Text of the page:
In the beginning, machine and robot builder OEMs developing an automation system had the choice of relay ladder logic for PLCs, and assembly language for single-board computers and minicomputers. Though PLC logic was simple and straightforward, vintage PLCs had little computing capacity. If complex control or data handling was needed, a computer was required.
Writing control programs on a computer was tedious, with programmers immersed in every aspect from interrupt handling to writing real-time operating systems to developing PID algorithms. It was done in assembly language, on computers that sometimes had only 16K words of memory, and with little or no support from the computer vendor for real-time control applications.
Automation hardware and software have come a long way since then, but so have machine and robot applications. Today, machine and robot control programmers might have to deal with very high-speed control and synchronization, complex motion, vision systems, networks, animated HMIs, multi-touch panels, remote access, communications to higher-level computing systems, and more. Further, OEMs often have to program these advanced machines and robots in mere weeks.
This creates a software development bottleneck for many OEMs, with that activity often being the task that constrains delivery schedules. Fortunately, a solution is at hand, namely the use of modular software to create custom machines and robots.
Modules Speed Development
Builders program their products using modular software, thereby creating custom controller and HMI programs from standard blocks of code. This allows OEMs to quickly and reliably produce the different variants of machines and robots demanded by their customers.
When customers demand highly customized features, machine builders often can program these internally, or they can acquire specialized blocks of code from suppliers or other sources. In the future, expect peripheral components on production lines such as robots to come with their own modular software that can be dragged and dropped into the OEMs' programming environment. When OEMs create software by these means, the end product is more standardized and easier to modify and support, both by the builders and their customers.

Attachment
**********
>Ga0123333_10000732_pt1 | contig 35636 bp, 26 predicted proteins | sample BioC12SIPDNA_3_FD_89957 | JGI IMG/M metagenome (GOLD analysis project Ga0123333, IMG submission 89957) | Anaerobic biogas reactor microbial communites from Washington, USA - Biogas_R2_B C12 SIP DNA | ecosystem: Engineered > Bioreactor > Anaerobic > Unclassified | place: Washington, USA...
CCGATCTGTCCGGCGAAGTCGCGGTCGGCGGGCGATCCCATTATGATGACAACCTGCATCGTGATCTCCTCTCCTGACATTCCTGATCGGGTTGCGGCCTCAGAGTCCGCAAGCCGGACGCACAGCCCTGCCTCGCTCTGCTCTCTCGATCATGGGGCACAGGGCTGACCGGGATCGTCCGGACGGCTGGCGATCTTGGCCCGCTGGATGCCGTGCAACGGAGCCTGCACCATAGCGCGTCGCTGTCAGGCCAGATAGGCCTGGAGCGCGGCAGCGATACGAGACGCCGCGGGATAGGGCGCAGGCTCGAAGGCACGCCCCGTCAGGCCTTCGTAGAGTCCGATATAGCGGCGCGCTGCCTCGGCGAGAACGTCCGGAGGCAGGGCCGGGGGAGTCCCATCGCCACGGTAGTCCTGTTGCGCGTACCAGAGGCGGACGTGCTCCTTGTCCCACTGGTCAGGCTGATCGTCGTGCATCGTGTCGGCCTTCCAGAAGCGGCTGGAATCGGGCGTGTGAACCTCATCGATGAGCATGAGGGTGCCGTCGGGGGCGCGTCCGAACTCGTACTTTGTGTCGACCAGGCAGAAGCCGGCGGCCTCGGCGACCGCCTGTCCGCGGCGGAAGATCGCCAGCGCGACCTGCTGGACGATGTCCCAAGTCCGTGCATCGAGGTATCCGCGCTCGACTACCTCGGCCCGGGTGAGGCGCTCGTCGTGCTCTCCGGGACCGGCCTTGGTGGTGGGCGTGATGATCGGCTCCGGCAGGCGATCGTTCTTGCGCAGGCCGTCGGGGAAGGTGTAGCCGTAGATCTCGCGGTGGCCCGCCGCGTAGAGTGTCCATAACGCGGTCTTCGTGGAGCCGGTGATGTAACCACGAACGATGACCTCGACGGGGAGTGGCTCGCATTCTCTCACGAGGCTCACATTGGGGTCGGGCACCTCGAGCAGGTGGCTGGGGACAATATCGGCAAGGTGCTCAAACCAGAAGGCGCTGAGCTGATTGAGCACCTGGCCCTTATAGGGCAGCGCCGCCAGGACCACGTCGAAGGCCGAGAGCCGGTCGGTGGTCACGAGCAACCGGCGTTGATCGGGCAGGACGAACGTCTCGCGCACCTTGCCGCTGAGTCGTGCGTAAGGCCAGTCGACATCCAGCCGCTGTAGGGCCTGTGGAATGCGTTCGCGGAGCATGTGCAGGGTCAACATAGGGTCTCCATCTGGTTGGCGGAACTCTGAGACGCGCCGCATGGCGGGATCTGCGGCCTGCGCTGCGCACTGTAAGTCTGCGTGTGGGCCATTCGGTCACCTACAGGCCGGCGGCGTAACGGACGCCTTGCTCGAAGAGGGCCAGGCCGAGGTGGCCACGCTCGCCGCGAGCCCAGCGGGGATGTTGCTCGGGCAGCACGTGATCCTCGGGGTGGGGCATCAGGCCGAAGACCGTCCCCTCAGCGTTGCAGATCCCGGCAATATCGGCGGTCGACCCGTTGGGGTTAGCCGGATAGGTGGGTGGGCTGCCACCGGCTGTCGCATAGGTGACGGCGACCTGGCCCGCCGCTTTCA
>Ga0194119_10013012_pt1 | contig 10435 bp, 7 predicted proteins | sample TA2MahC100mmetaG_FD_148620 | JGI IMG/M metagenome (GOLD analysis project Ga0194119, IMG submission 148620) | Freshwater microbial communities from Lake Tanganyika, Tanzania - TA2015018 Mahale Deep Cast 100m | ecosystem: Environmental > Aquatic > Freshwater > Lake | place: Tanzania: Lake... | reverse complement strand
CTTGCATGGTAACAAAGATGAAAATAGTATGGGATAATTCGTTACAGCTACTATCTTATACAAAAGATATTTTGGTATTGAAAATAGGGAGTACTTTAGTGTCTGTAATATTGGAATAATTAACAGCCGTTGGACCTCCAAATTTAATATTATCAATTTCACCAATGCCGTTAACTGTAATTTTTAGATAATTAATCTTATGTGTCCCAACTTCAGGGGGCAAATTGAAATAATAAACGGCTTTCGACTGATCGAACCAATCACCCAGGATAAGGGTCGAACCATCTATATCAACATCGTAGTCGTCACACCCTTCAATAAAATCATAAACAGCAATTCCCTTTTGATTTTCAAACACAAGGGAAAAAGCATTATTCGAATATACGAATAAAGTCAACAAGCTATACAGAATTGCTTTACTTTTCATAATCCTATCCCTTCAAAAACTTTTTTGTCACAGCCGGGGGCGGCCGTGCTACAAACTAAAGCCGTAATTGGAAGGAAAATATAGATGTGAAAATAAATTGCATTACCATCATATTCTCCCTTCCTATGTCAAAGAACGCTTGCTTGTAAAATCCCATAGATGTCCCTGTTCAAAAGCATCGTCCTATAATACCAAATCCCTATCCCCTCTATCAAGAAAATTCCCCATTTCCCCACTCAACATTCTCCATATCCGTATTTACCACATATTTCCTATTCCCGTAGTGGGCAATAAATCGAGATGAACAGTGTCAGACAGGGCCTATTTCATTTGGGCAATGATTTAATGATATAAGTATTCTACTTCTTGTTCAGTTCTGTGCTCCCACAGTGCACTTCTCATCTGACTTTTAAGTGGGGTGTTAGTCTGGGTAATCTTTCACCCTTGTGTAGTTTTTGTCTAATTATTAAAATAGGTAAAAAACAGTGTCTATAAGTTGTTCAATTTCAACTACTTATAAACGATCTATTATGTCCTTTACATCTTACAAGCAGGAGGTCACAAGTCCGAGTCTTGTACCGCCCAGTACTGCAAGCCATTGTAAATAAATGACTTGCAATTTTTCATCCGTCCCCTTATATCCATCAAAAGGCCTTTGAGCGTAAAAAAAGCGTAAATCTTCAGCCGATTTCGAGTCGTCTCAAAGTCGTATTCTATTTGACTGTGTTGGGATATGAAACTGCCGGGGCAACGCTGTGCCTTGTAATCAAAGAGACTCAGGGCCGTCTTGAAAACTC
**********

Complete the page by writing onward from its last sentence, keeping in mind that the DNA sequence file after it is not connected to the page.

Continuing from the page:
Modular code benefits machine and robot builders, system integrators and end users. For example, D&V Electronics in Woodbridge, Ontario, builds equipment that tests a variety of automotive starter, alternator and electric motors. Like most machine builders, the company has basic hardware and software modules that can be put together quickly to produce custom test systems. "Each iteration of a new tester builds upon previously written code, so it shortens development time substantially," says Ciprian Baciou, engineer at D&V.
Jason Conner, principal engineer at Concept Systems, a system integrator in Albany, Ore., uses modular software as building blocks. "It's less expensive for Concept Systems because code reuse eliminates greenfield programming, which is generally very time-intensive," Conner explains. "An engineer can choose from a library of code, and either use the code out of the box or build upon it with the knowledge that the code already has been well-tested and proven within a production environment."
Modular software also helps skid builders meet the needs of end users. Matt Bothe is a senior process controls engineer at MC Polymers, a producer of styrene-butadiene in Charlotte, N.C. His company often purchases process skids, and he prefers modular programming. "Modular programming for conventional utility systems benefits end users like us through reduced installation costs, available support, reliable operations, consistent performance, and facilitated troubleshooting," Bothe notes. "Particularly in the batch world, modular programming has proven to be significantly superior in programmability, efficiency, portability and troubleshooting to the alternatives, such as custom algorithms with little if any standardized structure and terminology."
Developing Modular Code
As noted, we've come a long way from when ladder logic and assembly language were the only programming options. Today, programmers deal with terminology unheard of 30 years ago: object-oriented programming (OOP), layers of abstraction, encapsulation, function blocks, inheritance, class deviation, polymorphism and modeling. Space doesn't permit a discussion of all these modern programming methods, but it's clear that OEMs use all of these methods and more with great success.
"Concept Systems uses a wide range of software for providing solutions to our customers," Conner notes. "The solutions could use many different software platforms, ranging from simple ladder logic to more-complex, object-oriented C++. Each platform has its own breadth of modularity, but we always use whatever capabilities are available within the software package to implement modular and reusable code. For example, with PLC-based applications, we'll employ user-defined types and device-specific routines to make our PLC code capable of being constructed as building blocks. With custom software development, we use object-oriented techniques to allow for reuse, unit testing, and clean structured code."